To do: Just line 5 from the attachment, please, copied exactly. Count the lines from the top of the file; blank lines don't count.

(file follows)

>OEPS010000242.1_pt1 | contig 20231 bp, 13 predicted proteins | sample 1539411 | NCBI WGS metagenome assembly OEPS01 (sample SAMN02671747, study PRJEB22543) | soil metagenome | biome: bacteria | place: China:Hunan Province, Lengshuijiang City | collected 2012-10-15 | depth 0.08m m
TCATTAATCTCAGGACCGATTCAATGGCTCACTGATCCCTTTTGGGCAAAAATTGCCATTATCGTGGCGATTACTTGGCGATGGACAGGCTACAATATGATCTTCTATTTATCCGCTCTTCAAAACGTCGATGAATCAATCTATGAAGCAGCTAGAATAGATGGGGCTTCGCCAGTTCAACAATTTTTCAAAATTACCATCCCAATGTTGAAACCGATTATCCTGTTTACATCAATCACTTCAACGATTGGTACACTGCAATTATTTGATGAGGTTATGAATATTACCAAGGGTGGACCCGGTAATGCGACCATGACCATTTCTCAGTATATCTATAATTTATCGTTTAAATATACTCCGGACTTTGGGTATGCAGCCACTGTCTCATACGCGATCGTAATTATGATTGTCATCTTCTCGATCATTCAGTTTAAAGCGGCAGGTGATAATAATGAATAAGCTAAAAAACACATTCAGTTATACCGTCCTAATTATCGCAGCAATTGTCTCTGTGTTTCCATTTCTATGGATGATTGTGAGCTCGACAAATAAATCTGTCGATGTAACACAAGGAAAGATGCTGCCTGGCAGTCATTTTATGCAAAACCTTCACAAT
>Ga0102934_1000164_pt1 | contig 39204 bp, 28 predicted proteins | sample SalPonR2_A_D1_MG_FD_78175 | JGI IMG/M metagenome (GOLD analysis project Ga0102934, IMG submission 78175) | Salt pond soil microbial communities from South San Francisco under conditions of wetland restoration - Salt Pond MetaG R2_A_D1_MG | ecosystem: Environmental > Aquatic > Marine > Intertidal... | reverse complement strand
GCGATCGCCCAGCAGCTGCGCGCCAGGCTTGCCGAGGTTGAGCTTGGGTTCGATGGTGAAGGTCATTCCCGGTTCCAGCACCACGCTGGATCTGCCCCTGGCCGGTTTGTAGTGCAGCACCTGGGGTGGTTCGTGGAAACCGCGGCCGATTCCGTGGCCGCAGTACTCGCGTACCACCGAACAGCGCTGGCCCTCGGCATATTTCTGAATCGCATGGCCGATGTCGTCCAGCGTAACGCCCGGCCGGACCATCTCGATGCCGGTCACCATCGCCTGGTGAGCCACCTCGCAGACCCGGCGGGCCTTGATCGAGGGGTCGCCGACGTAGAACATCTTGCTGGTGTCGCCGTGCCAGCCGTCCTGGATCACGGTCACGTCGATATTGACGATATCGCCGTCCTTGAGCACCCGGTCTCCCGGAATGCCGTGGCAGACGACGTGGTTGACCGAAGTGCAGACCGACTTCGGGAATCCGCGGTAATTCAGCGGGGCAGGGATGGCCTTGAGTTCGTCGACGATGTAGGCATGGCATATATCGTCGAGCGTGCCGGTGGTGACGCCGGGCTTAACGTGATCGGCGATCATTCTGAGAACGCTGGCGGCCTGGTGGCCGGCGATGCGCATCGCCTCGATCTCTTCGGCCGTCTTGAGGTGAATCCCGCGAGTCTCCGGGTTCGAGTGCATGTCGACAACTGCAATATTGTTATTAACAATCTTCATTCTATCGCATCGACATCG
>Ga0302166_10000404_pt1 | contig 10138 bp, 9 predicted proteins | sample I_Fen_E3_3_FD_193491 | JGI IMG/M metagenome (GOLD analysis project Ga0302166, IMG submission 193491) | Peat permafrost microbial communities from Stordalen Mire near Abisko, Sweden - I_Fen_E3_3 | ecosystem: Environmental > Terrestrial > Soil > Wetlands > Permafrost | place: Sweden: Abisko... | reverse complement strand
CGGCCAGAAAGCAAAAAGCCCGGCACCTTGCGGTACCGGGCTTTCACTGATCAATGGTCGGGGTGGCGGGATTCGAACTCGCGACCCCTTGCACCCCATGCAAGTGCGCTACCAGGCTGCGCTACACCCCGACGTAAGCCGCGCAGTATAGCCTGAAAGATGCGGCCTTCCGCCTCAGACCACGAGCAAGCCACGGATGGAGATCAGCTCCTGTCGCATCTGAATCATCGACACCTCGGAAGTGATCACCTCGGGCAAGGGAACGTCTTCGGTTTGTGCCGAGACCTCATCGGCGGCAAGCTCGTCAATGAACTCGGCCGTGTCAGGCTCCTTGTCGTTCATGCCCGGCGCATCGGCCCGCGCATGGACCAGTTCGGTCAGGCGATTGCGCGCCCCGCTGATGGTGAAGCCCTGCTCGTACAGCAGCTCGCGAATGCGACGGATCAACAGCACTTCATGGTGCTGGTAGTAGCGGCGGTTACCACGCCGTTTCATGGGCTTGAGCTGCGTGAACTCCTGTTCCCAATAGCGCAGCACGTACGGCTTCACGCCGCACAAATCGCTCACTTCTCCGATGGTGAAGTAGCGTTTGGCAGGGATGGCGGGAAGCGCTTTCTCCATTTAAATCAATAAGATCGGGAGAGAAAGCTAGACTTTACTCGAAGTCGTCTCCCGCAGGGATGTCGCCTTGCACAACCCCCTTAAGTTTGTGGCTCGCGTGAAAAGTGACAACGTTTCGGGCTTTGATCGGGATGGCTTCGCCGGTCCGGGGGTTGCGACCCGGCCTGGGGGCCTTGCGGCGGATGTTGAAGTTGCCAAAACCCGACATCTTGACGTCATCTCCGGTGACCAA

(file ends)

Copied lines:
>Ga0302166_10000404_pt1 | contig 10138 bp, 9 predicted proteins | sample I_Fen_E3_3_FD_193491 | JGI IMG/M metagenome (GOLD analysis project Ga0302166, IMG submission 193491) | Peat permafrost microbial communities from Stordalen Mire near Abisko, Sweden - I_Fen_E3_3 | ecosystem: Environmental > Terrestrial > Soil > Wetlands > Permafrost | place: Sweden: Abisko... | reverse complement strand